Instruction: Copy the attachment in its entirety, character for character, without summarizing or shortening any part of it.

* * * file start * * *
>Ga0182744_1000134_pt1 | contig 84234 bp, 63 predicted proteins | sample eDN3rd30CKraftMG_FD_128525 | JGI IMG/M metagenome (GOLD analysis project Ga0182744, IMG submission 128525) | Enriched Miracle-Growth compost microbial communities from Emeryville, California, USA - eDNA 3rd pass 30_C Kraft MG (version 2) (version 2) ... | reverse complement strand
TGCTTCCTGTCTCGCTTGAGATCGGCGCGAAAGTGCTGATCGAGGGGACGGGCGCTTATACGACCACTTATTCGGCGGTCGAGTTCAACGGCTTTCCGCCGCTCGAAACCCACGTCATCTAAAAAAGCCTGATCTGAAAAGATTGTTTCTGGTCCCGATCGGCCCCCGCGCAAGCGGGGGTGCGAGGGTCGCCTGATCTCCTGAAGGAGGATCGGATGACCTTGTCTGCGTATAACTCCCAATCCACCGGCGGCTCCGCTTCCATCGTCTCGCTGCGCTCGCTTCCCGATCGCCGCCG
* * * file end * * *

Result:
>Ga0182744_1000134_pt1 | contig 84234 bp, 63 predicted proteins | sample eDN3rd30CKraftMG_FD_128525 | JGI IMG/M metagenome (GOLD analysis project Ga0182744, IMG submission 128525) | Enriched Miracle-Growth compost microbial communities from Emeryville, California, USA - eDNA 3rd pass 30_C Kraft MG (version 2) (version 2) ... | reverse complement strand
TGCTTCCTGTCTCGCTTGAGATCGGCGCGAAAGTGCTGATCGAGGGGACGGGCGCTTATACGACCACTTATTCGGCGGTCGAGTTCAACGGCTTTCCGCCGCTCGAAACCCACGTCATCTAAAAAAGCCTGATCTGAAAAGATTGTTTCTGGTCCCGATCGGCCCCCGCGCAAGCGGGGGTGCGAGGGTCGCCTGATCTCCTGAAGGAGGATCGGATGACCTTGTCTGCGTATAACTCCCAATCCACCGGCGGCTCCGCTTCCATCGTCTCGCTGCGCTCGCTTCCCGATCGCCGCCG